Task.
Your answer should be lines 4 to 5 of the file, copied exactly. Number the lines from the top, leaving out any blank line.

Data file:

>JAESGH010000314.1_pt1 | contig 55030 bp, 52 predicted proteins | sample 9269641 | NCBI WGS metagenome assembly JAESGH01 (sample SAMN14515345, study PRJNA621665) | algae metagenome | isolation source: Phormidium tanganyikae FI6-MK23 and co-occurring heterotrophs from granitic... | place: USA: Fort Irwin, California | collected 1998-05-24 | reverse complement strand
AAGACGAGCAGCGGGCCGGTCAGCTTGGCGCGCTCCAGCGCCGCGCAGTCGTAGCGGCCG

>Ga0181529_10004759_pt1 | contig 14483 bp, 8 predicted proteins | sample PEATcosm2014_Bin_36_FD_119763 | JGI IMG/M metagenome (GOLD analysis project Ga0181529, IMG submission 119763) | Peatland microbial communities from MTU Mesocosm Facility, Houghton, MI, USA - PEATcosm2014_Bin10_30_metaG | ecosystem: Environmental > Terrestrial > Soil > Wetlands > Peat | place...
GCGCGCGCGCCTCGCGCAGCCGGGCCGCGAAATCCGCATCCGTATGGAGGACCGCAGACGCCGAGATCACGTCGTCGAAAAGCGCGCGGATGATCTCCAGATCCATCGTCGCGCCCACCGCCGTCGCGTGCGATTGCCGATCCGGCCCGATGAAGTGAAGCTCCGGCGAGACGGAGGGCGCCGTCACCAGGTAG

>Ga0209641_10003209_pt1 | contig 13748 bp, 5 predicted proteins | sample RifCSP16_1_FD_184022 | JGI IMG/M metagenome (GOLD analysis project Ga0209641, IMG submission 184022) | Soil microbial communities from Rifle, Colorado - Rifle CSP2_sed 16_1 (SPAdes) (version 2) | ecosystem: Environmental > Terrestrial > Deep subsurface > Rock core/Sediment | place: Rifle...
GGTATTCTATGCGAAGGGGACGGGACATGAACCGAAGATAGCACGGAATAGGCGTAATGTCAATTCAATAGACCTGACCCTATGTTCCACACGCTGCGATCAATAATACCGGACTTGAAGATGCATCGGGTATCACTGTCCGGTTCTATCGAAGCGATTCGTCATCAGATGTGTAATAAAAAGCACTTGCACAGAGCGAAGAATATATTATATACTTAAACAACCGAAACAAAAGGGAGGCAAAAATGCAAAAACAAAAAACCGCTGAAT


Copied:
GCGCGCGCGCCTCGCGCAGCCGGGCCGCGAAATCCGCATCCGTATGGAGGACCGCAGACGCCGAGATCACGTCGTCGAAAAGCGCGCGGATGATCTCCAGATCCATCGTCGCGCCCACCGCCGTCGCGTGCGATTGCCGATCCGGCCCGATGAAGTGAAGCTCCGGCGAGACGGAGGGCGCCGTCACCAGGTAG

>Ga0209641_10003209_pt1 | contig 13748 bp, 5 predicted proteins | sample RifCSP16_1_FD_184022 | JGI IMG/M metagenome (GOLD analysis project Ga0209641, IMG submission 184022) | Soil microbial communities from Rifle, Colorado - Rifle CSP2_sed 16_1 (SPAdes) (version 2) | ecosystem: Environmental > Terrestrial > Deep subsurface > Rock core/Sediment | place: Rifle...